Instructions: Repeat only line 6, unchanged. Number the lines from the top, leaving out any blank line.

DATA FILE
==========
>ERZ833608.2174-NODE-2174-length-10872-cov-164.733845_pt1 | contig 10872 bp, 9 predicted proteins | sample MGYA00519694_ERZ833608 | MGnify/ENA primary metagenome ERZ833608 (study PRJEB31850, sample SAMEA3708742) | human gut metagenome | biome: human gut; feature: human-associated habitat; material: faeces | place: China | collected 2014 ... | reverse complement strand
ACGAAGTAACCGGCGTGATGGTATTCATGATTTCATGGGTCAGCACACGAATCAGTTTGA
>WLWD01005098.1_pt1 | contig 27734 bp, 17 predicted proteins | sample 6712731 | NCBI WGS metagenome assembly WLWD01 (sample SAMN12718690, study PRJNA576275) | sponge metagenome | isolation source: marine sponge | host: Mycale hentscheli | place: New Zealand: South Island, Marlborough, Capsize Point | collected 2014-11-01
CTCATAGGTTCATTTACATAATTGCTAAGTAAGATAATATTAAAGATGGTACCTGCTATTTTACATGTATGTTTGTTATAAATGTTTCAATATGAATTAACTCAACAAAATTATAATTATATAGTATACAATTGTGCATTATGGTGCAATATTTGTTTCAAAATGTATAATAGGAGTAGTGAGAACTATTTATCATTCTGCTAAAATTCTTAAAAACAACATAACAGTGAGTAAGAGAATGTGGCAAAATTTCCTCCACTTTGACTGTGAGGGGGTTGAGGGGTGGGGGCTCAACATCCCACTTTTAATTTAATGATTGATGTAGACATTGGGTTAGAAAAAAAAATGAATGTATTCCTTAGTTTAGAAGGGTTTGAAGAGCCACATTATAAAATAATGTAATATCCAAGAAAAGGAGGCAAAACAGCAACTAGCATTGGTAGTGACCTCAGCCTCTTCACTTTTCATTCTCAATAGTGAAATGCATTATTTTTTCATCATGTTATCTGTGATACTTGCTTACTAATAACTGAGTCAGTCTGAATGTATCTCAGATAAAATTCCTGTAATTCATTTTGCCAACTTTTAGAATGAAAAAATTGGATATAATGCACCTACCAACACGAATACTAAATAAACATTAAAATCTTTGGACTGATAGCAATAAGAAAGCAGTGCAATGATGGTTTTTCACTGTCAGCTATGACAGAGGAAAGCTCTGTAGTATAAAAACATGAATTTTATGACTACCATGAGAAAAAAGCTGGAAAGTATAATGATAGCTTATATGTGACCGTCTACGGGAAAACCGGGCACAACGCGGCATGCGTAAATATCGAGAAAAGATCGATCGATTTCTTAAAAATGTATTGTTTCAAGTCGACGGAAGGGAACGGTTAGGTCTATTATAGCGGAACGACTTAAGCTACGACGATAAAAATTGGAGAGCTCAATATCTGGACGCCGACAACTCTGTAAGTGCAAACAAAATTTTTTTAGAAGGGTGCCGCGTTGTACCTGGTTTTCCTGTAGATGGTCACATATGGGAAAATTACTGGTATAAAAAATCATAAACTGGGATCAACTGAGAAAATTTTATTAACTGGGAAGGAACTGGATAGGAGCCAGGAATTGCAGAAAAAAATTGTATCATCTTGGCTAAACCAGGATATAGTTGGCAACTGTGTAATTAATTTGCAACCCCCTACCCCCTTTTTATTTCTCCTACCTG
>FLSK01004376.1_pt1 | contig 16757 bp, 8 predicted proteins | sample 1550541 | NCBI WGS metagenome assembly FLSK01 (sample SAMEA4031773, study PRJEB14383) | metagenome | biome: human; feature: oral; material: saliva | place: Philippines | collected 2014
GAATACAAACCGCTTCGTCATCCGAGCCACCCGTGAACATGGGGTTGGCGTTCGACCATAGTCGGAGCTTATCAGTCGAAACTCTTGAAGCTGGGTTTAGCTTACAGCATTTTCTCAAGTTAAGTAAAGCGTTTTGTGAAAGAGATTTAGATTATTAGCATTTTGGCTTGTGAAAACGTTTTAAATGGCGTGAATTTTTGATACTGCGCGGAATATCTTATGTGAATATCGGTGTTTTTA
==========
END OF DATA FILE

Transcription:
GAATACAAACCGCTTCGTCATCCGAGCCACCCGTGAACATGGGGTTGGCGTTCGACCATAGTCGGAGCTTATCAGTCGAAACTCTTGAAGCTGGGTTTAGCTTACAGCATTTTCTCAAGTTAAGTAAAGCGTTTTGTGAAAGAGATTTAGATTATTAGCATTTTGGCTTGTGAAAACGTTTTAAATGGCGTGAATTTTTGATACTGCGCGGAATATCTTATGTGAATATCGGTGTTTTTA